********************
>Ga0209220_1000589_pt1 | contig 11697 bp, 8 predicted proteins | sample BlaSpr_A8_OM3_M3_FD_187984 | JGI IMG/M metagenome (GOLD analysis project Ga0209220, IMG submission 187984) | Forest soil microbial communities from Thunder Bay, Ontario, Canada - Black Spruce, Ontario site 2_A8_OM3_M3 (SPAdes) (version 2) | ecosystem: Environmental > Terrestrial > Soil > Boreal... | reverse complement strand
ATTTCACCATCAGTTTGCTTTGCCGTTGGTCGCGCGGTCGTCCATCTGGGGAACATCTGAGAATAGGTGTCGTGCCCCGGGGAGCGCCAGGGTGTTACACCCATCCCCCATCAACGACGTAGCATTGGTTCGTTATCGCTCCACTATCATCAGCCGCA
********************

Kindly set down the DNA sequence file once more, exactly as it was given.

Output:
>Ga0209220_1000589_pt1 | contig 11697 bp, 8 predicted proteins | sample BlaSpr_A8_OM3_M3_FD_187984 | JGI IMG/M metagenome (GOLD analysis project Ga0209220, IMG submission 187984) | Forest soil microbial communities from Thunder Bay, Ontario, Canada - Black Spruce, Ontario site 2_A8_OM3_M3 (SPAdes) (version 2) | ecosystem: Environmental > Terrestrial > Soil > Boreal... | reverse complement strand
ATTTCACCATCAGTTTGCTTTGCCGTTGGTCGCGCGGTCGTCCATCTGGGGAACATCTGAGAATAGGTGTCGTGCCCCGGGGAGCGCCAGGGTGTTACACCCATCCCCCATCAACGACGTAGCATTGGTTCGTTATCGCTCCACTATCATCAGCCGCA